Only 5 of Ontario’s 70-plus local electricity distribution companies (LDCs) met both their peak and overall electricity conservation targets for the 2011 to 2014 period. Why is this number so low?
Most LDCs did not meet their peak targets and, unfortunately, the peak demand target is the more important of the two. Reducing peak demand helps avoid new spending on energy infrastructure and provides significant environmental benefits. Since Ontario shut down the last of its coal-fired plants in 2014, Ontario’s electricity grid has been almost carbon free. However, Ontario still generates almost 10 per cent of its electricity from natural gas plants, primarily during hours of peak demand. Conservation in these hours reduces Ontario’s use of natural gas and therefore helps reduce Ontario’s greenhouse gas emissions.
Of course, the overall electricity conservation target is important too. Energy conservation is the cheapest and most environmentally friendly source of new generation in Ontario. For example, on a per kilowatt-hour basis, Ontario pays more for every source of electricity generation than it pays for energy efficiency. Ontarians pay 2.9 cents per kWh saved, compared to 6-9 cents per kWh for refurbished nuclear, 8-29 cents for gas-fired turbines and 13 cents for wind powerDespite the relatively poor conservation results from LDCs, electricity use and peak demand have been cut significantly in Ontario because of investments in electricity conservation. For example, Ontario’s summer peak demand dropped 17 per cent from 2007 to 2014. Electricity consumption dropped 6 per cent between 2007 and 2014, even while the economy and population grew!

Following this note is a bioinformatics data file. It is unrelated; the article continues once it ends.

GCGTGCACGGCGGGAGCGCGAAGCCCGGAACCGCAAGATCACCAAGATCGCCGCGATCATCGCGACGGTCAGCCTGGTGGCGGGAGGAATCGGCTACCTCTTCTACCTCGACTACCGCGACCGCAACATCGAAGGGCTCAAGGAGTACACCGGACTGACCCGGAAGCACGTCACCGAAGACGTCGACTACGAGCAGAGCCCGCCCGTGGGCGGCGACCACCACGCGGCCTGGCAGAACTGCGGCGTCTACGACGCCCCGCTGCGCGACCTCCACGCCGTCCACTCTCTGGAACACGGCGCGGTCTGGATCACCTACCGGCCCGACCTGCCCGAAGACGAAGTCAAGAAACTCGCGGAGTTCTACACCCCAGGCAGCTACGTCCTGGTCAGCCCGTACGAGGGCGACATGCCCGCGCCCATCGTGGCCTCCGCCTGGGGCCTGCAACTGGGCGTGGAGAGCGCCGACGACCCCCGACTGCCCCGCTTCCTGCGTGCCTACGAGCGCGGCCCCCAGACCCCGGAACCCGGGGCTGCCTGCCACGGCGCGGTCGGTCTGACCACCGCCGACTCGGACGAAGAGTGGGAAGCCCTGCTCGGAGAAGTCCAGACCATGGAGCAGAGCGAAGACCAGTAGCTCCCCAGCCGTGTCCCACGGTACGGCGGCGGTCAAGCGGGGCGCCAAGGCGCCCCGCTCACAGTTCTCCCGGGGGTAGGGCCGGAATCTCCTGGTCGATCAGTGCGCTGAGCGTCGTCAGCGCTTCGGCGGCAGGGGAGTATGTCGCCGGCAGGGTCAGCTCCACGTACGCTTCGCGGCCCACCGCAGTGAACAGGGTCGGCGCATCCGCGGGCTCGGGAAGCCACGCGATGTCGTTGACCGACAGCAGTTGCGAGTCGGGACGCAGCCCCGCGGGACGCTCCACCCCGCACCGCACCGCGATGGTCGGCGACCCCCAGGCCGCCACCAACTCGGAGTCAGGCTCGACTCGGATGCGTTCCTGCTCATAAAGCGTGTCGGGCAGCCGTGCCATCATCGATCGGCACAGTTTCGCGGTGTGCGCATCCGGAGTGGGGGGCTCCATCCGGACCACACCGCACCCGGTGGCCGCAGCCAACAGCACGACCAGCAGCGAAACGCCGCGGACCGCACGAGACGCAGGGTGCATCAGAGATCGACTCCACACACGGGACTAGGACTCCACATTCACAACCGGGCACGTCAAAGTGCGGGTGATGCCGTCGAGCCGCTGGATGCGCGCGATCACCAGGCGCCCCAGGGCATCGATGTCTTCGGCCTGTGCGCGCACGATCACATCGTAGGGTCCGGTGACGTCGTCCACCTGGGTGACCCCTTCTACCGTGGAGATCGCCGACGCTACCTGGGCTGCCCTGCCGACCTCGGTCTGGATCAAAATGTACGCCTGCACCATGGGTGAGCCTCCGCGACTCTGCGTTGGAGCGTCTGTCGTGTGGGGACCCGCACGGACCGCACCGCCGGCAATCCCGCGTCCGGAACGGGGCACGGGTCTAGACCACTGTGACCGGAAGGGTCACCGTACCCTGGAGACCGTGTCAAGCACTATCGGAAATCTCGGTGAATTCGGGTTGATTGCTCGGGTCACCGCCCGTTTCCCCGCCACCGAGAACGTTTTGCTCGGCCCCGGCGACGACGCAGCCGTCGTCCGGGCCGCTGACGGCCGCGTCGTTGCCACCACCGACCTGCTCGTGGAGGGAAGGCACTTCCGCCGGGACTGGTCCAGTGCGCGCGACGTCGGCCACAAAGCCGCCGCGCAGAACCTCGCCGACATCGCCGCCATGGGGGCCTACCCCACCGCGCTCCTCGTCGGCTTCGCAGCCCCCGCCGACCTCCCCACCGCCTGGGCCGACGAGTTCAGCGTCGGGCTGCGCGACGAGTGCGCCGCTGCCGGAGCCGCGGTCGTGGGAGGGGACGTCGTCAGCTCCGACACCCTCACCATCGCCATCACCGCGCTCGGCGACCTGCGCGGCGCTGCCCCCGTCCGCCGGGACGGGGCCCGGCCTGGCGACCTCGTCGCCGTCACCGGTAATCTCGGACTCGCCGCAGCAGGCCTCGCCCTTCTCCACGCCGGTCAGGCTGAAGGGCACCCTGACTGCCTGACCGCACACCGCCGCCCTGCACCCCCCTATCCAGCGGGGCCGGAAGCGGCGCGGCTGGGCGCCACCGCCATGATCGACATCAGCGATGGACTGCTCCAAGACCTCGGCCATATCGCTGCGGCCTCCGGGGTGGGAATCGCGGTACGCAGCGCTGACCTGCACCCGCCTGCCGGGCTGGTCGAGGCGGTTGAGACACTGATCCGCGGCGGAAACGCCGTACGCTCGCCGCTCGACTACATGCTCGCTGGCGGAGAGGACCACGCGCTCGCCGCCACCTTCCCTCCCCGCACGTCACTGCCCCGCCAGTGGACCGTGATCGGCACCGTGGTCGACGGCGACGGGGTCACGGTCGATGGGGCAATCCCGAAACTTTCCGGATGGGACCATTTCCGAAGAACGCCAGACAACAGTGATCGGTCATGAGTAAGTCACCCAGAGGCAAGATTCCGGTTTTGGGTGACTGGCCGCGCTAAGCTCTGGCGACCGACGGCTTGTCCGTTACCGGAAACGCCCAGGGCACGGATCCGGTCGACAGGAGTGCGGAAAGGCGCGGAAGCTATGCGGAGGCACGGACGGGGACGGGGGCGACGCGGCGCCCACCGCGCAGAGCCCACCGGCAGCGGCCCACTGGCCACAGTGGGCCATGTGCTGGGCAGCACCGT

So why have the majority of LDCs failed to meet their peak demand target? Contributing factors include the Independent Electricity Distributor and the Ministry of Energy’s decisions to reduce spending on a key peak demand reduction initiative (the Demand Response 3 program), the Ontario Energy Board setting insufficient time-of-use price differences between peak and off-peak periods, and perhaps, the relatively low financial incentives offered by the OEB for those LDCs that met at least 80 per cent of both targets. Whatever the reason, the Ontario Energy Board has decided not to enforce any penalties against those LDCs that failed to meet their peak demand target, though the OEB does have power to impose financial penalties or revoke licences. Going forward, achievement of conservation targets will no longer be an LDC condition of license.
If you’re interested in learning more about how Ontario’s energy is supplied and what the government is (and is not) doing to manage and reduce our use of energy, particularly fossil fuels, check out our 2015/2016 energy conservation report Conservation: Let’s Get Serious.
Learn specifically about the LDC conservation program results in Appendix B.